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#1 2022-01-18 16:59:16

PWalsh
Member
Registered: 2022-01-14
Posts: 4

How to produce an .osm file containing county borders

Hi folks--
For an already existing in-house process, I need to refresh a very out-dated file.
What I need is a .osm file containing the boundaries for all US counties. (I need this in order to resolve county FIPS codes (aka SAME codes) into boundaries.)
One approach that I've tried is to iterate over a list of the FIPS codes that I need to resolve, and for every code, retrieve the boundaries, e.g (in pseudo-code):

    for every fips_code:
        query the overpass-api for:   
                relation["nist:fips_code"=fips_code];
                out geom;

This approach would result in over 3000 hits against the overpass-api, and has other downsides as well.

The second approach would be a single query for all admin-level=6 objects in the U.S., which is something like:

    {{geocodeArea:UnitedStates (?) }}->.searchArea;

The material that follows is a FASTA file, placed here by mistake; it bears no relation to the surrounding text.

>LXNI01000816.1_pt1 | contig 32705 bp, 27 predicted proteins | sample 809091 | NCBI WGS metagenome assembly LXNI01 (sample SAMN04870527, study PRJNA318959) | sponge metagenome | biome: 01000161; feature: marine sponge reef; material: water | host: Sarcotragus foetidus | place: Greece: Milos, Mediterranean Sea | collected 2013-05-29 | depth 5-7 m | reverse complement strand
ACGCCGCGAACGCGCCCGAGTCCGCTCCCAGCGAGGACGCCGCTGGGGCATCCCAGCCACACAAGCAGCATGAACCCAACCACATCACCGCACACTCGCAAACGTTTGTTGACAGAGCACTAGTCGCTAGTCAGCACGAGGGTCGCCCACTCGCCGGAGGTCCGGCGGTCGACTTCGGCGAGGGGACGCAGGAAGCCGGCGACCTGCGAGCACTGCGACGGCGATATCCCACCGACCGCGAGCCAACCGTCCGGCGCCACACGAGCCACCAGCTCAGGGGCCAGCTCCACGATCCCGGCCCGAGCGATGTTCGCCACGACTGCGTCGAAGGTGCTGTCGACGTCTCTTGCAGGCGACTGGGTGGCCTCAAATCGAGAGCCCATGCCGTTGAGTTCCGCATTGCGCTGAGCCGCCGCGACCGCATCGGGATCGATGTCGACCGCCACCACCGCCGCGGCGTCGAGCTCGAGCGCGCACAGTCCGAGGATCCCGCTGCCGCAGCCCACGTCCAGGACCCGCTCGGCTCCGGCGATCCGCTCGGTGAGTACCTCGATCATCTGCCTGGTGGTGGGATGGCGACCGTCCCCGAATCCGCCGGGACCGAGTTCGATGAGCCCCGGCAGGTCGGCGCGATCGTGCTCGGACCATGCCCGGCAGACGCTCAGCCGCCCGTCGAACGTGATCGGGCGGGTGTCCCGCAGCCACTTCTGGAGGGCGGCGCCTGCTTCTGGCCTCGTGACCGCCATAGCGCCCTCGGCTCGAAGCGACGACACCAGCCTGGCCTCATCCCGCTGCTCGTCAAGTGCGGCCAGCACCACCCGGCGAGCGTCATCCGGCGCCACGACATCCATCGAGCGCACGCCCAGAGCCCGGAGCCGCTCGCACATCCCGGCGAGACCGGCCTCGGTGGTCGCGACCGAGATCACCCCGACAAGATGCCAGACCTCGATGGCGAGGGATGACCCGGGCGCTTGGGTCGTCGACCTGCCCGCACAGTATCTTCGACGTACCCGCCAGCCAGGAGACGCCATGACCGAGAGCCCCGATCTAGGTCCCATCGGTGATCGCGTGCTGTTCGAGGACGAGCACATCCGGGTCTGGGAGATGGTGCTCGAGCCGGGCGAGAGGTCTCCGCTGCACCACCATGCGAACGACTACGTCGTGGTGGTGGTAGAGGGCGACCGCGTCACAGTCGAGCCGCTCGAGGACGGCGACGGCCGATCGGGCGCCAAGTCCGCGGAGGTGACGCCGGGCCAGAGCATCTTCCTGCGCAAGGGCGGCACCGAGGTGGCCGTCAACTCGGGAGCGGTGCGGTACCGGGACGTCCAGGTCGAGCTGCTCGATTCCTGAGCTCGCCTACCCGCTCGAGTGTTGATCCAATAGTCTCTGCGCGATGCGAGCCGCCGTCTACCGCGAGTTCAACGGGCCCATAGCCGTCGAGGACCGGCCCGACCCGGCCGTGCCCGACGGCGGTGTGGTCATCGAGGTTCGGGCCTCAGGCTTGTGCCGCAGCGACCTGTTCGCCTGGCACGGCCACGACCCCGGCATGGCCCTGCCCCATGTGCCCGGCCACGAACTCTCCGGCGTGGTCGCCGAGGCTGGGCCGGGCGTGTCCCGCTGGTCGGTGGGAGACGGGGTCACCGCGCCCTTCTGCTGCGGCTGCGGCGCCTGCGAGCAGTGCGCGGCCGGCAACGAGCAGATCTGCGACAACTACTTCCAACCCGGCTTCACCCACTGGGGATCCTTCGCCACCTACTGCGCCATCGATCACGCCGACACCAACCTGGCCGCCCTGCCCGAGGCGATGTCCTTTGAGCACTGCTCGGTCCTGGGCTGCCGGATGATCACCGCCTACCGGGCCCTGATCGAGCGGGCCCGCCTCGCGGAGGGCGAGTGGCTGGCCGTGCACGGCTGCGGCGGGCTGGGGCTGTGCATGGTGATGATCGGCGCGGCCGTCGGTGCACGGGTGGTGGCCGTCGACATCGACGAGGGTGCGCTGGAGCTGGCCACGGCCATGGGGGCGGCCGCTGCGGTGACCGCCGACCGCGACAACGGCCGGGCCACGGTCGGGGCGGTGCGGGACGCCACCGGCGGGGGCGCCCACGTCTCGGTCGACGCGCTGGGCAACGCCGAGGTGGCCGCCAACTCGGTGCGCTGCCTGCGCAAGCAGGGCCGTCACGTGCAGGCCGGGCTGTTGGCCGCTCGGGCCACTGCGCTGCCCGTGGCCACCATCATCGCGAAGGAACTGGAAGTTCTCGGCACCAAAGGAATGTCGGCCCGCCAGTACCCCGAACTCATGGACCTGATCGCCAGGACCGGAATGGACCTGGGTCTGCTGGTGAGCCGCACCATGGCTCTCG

relation["admin_level"="6"];
    out geom;

This approach would have the effect of asking for a large dataset all at once (looking beyond the fact I don't currently know how to correctly ask for "all county-level objects in the United States."

Are there better alternatives?

(I've found websites offering up various extracts from OSM that would probably contain what I need, but none of them seem to be in the .osm format that our current process needs. And if we can devise a query that successfully pulls the data we want, we slightly prefer that approach.)

Thanks for any advice/info/guidance,

Phil Walsh

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#2 2022-01-18 19:32:57

PWalsh
Member
Registered: 2022-01-14
Posts: 4

Re: How to produce an .osm file containing county borders

A third approach, that I did not expect to work but actually does, it to create a script calling out each individual fips-code, and retrieving them all in a union. This is surprisingly fast:

(
relation["nist:fips_code"="01001"];
relation["nist:fips_code"="01003"];
relation["nist:fips_code"="01005"];
relation["nist:fips_code"="01007"];
relation["nist:fips_code"="01009"];
relation["nist:fips_code"="01011"];
relation["nist:fips_code"="01013"];
[...3000 lines deleted...]
);
out geom;

and doesn't even require anything other than the default values for 'timeout' and 'maxsize.'

I can generate the lines of the script and execute it in python, so barring some other hurdles, this seems to be very workable.

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